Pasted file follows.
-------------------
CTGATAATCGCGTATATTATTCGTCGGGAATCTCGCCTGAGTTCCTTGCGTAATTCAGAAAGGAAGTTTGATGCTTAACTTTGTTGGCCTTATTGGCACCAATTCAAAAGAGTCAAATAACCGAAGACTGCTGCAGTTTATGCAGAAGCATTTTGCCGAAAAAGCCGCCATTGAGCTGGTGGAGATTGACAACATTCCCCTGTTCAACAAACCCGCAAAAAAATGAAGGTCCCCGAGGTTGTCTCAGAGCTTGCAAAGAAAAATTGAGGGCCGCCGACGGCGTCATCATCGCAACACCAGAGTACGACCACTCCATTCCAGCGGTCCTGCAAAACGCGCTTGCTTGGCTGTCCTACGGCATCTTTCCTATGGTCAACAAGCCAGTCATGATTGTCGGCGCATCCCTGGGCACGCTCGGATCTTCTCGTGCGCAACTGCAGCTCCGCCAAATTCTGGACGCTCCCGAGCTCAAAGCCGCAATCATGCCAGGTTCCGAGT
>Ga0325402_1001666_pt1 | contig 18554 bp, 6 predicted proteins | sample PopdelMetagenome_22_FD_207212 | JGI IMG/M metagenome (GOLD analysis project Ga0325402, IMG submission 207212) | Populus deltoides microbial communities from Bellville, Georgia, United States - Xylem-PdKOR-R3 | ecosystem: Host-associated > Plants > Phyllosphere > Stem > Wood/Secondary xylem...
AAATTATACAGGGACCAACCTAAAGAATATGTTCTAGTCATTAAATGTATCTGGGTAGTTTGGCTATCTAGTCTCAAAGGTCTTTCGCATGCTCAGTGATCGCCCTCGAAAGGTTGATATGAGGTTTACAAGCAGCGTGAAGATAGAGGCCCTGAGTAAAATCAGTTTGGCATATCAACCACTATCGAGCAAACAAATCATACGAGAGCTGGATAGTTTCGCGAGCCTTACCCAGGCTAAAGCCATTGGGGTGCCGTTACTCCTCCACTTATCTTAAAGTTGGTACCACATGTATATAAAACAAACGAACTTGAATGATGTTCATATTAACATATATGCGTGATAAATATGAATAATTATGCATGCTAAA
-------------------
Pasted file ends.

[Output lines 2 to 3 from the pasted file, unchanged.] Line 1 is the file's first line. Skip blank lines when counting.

>Ga0325402_1001666_pt1 | contig 18554 bp, 6 predicted proteins | sample PopdelMetagenome_22_FD_207212 | JGI IMG/M metagenome (GOLD analysis project Ga0325402, IMG submission 207212) | Populus deltoides microbial communities from Bellville, Georgia, United States - Xylem-PdKOR-R3 | ecosystem: Host-associated > Plants > Phyllosphere > Stem > Wood/Secondary xylem...
AAATTATACAGGGACCAACCTAAAGAATATGTTCTAGTCATTAAATGTATCTGGGTAGTTTGGCTATCTAGTCTCAAAGGTCTTTCGCATGCTCAGTGATCGCCCTCGAAAGGTTGATATGAGGTTTACAAGCAGCGTGAAGATAGAGGCCCTGAGTAAAATCAGTTTGGCATATCAACCACTATCGAGCAAACAAATCATACGAGAGCTGGATAGTTTCGCGAGCCTTACCCAGGCTAAAGCCATTGGGGTGCCGTTACTCCTCCACTTATCTTAAAGTTGGTACCACATGTATATAAAACAAACGAACTTGAATGATGTTCATATTAACATATATGCGTGATAAATATGAATAATTATGCATGCTAAA